Sylvester J. Dryden
Sylvester J. Dryden was born 6-APR 1897. His father was Louis Dryden. His mother is unknown. He lived at 558 Washington in St. Charles. On his draft registration, his occupation was listed as a police officer with the City of St. Charles. He entered the service 15-DEC 1917 and went overseas 15-APR 1918.
Sylvester served in headquarters company 370th Infantry. The 370th, 93rd Infantry Division is one of few African American regiments that served in combat in World War I and notably was the only regiment commanded entirely by black officers. Few people know about this unit of young black men, which served alongside 1st Army during World War I. The regiment fought in the battle of St. Mihiel, Argonne, and Soissons. The division was nicknamed the “Blue Hats” and would wear the distinctive blue helmet patch denoting the wearing of French equipment during the war. The Germans called them the Black Devils because they fought furiously.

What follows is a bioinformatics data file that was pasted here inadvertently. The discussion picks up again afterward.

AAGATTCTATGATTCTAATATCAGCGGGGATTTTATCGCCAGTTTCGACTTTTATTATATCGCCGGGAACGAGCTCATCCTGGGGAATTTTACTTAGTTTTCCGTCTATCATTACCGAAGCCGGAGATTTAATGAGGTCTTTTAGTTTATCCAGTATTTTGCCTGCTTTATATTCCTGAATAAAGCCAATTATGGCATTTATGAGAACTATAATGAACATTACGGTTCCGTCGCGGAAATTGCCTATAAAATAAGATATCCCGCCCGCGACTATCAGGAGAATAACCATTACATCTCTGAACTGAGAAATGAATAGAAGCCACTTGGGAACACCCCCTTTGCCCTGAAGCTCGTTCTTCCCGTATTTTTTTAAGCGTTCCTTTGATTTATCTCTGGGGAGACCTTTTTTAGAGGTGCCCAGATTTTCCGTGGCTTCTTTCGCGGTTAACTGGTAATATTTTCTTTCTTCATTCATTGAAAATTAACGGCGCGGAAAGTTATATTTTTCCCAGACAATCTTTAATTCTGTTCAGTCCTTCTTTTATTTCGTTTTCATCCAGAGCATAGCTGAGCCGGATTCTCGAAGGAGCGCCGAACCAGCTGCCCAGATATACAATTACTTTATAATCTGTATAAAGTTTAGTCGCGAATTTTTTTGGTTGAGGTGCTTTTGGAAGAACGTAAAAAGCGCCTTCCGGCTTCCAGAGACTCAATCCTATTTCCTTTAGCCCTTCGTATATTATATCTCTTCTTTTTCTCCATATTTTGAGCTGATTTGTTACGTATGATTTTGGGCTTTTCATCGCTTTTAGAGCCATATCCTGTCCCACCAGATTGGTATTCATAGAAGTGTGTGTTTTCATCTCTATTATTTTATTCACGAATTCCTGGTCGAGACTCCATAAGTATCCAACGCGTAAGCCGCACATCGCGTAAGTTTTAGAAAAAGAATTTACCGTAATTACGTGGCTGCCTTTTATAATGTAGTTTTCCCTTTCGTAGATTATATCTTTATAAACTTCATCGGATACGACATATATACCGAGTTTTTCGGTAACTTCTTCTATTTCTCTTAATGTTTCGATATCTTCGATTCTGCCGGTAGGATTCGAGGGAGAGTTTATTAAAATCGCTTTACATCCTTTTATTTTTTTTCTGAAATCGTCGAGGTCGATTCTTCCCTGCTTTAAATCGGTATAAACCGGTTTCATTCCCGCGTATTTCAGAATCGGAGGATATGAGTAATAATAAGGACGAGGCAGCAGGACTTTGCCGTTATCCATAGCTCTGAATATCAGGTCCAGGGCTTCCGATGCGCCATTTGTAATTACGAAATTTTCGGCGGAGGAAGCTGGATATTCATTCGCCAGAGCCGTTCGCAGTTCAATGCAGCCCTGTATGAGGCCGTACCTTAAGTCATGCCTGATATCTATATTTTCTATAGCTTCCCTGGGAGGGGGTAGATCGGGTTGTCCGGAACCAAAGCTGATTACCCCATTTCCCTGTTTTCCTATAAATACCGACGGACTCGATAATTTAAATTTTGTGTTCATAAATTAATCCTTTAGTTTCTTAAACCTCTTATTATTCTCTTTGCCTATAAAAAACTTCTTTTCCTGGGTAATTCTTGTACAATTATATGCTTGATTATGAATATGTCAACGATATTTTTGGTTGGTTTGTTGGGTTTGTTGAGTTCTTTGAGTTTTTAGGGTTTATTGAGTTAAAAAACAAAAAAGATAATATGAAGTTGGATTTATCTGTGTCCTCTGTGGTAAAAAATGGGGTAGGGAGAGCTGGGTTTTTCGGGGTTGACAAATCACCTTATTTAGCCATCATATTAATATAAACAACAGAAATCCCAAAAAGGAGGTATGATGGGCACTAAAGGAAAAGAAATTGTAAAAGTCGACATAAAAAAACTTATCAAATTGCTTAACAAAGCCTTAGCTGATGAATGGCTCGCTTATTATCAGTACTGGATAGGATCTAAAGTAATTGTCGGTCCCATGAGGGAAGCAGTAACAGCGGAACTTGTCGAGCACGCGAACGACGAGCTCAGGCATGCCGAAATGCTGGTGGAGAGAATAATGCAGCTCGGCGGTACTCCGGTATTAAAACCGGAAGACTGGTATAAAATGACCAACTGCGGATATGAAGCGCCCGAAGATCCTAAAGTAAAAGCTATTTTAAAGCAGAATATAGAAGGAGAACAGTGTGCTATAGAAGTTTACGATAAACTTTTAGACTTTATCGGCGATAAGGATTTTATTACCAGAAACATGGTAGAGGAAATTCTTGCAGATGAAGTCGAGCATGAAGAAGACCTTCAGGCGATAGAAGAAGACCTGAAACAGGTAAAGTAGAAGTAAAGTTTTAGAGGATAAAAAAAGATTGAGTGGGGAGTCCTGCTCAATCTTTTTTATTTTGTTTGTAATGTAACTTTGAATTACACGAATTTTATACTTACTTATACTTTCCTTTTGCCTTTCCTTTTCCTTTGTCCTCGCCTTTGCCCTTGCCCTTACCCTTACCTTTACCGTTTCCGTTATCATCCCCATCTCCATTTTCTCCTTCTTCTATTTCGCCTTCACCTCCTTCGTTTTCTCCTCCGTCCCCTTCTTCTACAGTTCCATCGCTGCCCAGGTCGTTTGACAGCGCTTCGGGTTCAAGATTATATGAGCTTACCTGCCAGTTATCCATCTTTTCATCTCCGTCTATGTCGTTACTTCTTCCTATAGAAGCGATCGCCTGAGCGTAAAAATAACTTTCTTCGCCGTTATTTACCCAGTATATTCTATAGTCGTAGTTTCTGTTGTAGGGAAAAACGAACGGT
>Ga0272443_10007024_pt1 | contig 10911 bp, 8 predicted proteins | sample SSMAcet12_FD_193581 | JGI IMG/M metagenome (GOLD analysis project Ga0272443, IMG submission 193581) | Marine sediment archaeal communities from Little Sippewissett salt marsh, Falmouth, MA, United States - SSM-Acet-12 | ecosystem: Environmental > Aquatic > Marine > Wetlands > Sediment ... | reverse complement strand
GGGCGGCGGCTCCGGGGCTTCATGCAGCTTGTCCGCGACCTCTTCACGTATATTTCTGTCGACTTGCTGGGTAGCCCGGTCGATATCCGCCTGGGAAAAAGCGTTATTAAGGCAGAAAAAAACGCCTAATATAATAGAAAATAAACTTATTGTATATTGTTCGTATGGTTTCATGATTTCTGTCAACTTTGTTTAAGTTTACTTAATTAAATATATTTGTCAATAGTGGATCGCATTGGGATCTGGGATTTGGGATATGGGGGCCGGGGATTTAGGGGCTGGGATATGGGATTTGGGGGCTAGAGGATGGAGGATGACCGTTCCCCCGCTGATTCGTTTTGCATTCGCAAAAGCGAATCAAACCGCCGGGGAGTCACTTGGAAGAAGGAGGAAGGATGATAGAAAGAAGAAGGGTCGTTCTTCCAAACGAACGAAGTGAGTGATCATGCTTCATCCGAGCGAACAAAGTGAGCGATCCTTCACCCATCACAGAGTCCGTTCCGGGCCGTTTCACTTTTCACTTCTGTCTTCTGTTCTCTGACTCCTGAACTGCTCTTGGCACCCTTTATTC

Immediately upon the 370th’s return from France, the black communities of Chicago began fundraising to erect a monument to the 370th Regiment, “Black Devils.” The monument was completed in 1928 and dedicated on 11 November, Armistice Day.
Sylvester returned home to St. Charles Missouri and resumed his job as police officer. His spouse was Jessie Victoria Jenner Dryden. They had one daughter: Rose. They lived on Lewis Street in St. Charles according to the 1930 Federal Census. He served the City of St. Charles for 22 years wearing police badge number one. He registered for the World War II (Old Man’s Draft) in 1942. In 1950 they lived on Gallaher in St. Charles.
Sylvester J. Dryden died on 2-OCT 1953 (aged 56) and is buried in Oak Grove Cemetery in St. Charles MO.